Katherine Zavodni, MPH, RDN, CD, on finding creative ways to develop age-appropriate food and nutrition messaging for children and families, finding her niche the non-conventional way and the importance of client validation.
Here Katherine shares:
- Her journey to dietetics and early experiences with eating disorders and disordered eating.
- Finding her niche (non-diet/HAES) and a supportive practice after gaining her first role and feeling uncomfortable practicing from an incompatible paradigm.
- Mixed-messages in the standard paradigm (weight-centred) and how the non-diet/HAES approach aligned with personal and professional values.
- Importance of validating a client’s experience and how the non-diet approach “provides an alternative for clients to partner with their bodies instead of constantly trying to battle their bodies”.
- Understanding the human experience; the behavioural similarities between those diagnosed with an eating disorder and those non-diagnosed and need for strengthened training programmes.
- Importance of broadening eating disorders/disorder eating screening and assessment perspectives.
- Working with Anna Lutz, colleague, mentor and friend, to develop workshops for BEDA and NEDA on ‘Age Appropriate Nutrition Education’ based on child development and developmentally appropriate principles.
- Current nutrition education programs at schools; their abstract and flawed design and suggestions for improvements.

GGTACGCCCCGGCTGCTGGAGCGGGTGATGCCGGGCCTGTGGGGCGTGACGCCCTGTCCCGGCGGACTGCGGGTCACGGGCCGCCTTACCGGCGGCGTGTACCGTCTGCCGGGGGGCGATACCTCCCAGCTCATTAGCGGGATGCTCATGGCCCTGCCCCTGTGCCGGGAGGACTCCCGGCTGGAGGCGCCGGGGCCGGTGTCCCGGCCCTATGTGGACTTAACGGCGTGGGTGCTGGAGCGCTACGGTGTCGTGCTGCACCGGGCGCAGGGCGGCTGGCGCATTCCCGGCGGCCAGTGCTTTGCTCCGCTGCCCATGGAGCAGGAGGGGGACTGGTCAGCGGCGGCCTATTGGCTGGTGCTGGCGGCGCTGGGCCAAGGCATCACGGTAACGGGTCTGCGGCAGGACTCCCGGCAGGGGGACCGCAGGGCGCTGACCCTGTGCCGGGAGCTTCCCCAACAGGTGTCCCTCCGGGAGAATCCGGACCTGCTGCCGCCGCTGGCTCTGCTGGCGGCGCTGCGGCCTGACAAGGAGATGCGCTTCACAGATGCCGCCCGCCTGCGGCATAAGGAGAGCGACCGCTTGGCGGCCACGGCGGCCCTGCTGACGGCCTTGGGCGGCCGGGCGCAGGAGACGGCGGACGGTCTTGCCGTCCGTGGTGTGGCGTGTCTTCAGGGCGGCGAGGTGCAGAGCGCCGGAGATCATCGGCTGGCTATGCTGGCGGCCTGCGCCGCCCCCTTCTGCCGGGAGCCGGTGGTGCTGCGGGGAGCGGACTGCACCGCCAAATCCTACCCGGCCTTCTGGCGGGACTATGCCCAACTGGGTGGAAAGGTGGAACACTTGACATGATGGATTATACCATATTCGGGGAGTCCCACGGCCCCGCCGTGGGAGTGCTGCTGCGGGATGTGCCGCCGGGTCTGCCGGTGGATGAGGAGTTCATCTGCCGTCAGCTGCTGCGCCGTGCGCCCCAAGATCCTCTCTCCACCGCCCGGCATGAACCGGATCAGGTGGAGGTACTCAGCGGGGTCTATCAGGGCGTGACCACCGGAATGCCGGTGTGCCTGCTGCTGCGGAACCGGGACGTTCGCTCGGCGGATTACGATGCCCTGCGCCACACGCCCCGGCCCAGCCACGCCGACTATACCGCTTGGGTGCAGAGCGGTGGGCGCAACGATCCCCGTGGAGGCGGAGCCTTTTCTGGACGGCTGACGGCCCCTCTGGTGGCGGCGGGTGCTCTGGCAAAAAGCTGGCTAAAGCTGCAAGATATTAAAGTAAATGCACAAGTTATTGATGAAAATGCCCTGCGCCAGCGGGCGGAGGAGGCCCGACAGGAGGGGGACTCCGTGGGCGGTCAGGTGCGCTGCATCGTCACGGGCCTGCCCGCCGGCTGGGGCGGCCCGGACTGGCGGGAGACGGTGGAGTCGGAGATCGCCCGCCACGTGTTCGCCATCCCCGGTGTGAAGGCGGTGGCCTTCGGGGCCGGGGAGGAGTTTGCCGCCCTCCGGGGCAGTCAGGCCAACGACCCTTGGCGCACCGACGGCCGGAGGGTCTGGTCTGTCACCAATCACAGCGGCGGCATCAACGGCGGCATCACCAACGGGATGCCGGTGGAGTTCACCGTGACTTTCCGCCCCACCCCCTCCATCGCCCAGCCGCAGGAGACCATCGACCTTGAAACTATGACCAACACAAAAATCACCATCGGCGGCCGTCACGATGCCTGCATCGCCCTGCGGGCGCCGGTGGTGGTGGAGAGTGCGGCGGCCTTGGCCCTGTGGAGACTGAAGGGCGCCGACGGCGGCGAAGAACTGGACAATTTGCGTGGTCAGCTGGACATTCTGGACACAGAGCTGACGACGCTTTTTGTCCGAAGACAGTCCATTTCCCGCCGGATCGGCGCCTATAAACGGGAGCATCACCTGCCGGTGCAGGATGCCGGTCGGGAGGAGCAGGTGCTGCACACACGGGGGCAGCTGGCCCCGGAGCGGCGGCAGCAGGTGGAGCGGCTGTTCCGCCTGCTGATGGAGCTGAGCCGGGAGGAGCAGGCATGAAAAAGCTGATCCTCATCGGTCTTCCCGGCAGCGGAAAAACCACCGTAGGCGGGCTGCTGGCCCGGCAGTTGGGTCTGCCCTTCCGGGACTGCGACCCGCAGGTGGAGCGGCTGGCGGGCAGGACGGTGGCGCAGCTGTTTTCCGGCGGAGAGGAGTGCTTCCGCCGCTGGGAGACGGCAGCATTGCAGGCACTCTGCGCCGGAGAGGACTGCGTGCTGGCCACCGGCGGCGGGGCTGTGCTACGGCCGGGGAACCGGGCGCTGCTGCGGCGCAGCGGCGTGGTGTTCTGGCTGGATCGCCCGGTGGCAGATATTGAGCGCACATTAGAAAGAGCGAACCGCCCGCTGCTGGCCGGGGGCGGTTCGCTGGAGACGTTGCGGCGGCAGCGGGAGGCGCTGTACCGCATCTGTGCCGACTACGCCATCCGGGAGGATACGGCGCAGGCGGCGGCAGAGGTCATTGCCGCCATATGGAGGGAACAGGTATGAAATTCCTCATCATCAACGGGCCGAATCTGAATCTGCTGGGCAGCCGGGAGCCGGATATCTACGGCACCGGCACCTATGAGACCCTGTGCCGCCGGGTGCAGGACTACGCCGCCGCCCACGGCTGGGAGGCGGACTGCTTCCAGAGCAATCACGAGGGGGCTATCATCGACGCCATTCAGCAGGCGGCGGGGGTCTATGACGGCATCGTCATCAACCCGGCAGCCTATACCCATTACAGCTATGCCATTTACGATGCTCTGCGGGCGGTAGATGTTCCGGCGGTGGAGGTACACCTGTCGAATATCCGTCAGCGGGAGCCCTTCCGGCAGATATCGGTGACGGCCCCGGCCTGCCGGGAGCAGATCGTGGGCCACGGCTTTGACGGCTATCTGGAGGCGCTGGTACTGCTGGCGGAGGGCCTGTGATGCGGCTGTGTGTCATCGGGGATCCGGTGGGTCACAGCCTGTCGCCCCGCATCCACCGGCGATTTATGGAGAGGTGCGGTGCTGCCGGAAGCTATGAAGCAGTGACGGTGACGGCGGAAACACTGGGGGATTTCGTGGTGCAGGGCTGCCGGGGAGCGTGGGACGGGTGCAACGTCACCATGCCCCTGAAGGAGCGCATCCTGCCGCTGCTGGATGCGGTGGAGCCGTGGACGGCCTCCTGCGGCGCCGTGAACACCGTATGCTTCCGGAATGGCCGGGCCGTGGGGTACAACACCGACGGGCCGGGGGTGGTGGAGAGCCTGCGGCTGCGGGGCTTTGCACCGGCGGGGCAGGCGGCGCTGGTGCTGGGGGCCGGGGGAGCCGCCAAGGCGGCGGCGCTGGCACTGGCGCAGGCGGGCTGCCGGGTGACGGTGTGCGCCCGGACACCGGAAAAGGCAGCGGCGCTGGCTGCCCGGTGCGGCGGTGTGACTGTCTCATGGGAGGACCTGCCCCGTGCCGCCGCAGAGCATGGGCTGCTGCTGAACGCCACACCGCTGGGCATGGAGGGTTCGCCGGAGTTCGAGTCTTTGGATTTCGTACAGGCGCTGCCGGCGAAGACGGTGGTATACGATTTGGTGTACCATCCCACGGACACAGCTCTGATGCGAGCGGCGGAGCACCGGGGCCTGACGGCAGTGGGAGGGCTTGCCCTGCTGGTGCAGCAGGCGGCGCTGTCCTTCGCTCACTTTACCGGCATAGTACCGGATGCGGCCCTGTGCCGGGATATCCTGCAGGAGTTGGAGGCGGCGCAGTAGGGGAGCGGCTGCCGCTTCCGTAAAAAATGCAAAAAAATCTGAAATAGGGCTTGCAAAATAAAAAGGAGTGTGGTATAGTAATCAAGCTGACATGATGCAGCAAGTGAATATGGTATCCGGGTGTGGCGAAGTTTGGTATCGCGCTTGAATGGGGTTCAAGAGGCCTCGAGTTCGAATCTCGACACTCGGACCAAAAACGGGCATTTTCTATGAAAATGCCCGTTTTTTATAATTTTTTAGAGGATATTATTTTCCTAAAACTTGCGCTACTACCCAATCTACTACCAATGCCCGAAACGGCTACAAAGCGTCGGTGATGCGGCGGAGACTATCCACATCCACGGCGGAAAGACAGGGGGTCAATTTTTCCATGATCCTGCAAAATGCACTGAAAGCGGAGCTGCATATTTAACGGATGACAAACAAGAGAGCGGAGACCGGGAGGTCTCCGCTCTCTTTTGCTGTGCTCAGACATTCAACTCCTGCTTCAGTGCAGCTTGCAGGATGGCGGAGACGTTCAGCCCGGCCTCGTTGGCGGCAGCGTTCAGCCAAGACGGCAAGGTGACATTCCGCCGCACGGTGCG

- Our cultures concern for ‘the health/moral crisis’, weight bias and fat phobia and how it moves us away from holistic health.
- Her new exciting project – watch this space!
Katherine is a registered dietitian/nutritionist from Salt Lake City, Utah who provides nutrition therapy for eating disorders, intuitive eating, chronic dieting, weight concerns, and family and childhood feeding dynamics. Her therapeutic approach adopts non-diet principles consistent with the Intuitive Eating and HAES® models. Katherine, along with her friend and colleague Anna Lutz, developed and facilitated workshops on ‘Age Appropriate Nutrition Education’ based on child development and developmentally appropriate principles for the Binge Eating Disorder Association (BEDA) and National Eating Disorders Association (NEDA) conferences last year (2017). These incredible workshops were well-received by professionals globally and are intended to be developed into curriculum by the end of 2018.
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